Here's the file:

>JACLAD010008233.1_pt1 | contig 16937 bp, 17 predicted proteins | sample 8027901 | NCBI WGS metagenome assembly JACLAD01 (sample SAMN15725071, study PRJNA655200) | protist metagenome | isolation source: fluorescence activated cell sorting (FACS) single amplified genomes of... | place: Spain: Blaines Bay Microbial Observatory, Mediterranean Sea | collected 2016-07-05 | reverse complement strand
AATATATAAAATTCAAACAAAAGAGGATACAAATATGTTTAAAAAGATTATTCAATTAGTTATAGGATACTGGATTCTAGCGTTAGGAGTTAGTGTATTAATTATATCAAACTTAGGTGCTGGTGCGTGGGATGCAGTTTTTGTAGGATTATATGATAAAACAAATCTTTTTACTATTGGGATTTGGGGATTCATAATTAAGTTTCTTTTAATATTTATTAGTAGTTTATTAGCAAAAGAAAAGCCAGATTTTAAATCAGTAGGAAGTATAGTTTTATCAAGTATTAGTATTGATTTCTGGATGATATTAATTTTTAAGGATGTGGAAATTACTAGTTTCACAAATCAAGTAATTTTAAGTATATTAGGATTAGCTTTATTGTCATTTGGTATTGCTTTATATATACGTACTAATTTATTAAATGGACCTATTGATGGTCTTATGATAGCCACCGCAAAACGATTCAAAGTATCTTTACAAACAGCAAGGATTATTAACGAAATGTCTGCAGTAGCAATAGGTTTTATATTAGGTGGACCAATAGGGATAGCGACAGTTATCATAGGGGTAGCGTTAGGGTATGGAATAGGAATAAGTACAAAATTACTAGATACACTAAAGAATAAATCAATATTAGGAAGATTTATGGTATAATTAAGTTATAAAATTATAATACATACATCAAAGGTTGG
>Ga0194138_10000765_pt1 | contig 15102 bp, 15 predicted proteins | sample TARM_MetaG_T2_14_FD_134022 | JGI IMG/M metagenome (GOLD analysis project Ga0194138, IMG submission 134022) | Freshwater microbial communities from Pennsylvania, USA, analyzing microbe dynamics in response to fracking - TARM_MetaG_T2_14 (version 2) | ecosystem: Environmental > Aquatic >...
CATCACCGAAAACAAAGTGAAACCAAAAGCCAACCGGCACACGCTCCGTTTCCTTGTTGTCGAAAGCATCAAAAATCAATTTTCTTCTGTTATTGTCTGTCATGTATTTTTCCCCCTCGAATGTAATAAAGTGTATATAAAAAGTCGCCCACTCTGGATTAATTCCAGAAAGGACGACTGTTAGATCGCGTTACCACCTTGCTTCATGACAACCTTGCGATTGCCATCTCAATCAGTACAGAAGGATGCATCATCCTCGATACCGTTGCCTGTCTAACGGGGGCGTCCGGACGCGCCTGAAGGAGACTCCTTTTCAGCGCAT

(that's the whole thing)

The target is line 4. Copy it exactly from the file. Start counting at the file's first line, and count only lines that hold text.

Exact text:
CATCACCGAAAACAAAGTGAAACCAAAAGCCAACCGGCACACGCTCCGTTTCCTTGTTGTCGAAAGCATCAAAAATCAATTTTCTTCTGTTATTGTCTGTCATGTATTTTTCCCCCTCGAATGTAATAAAGTGTATATAAAAAGTCGCCCACTCTGGATTAATTCCAGAAAGGACGACTGTTAGATCGCGTTACCACCTTGCTTCATGACAACCTTGCGATTGCCATCTCAATCAGTACAGAAGGATGCATCATCCTCGATACCGTTGCCTGTCTAACGGGGGCGTCCGGACGCGCCTGAAGGAGACTCCTTTTCAGCGCAT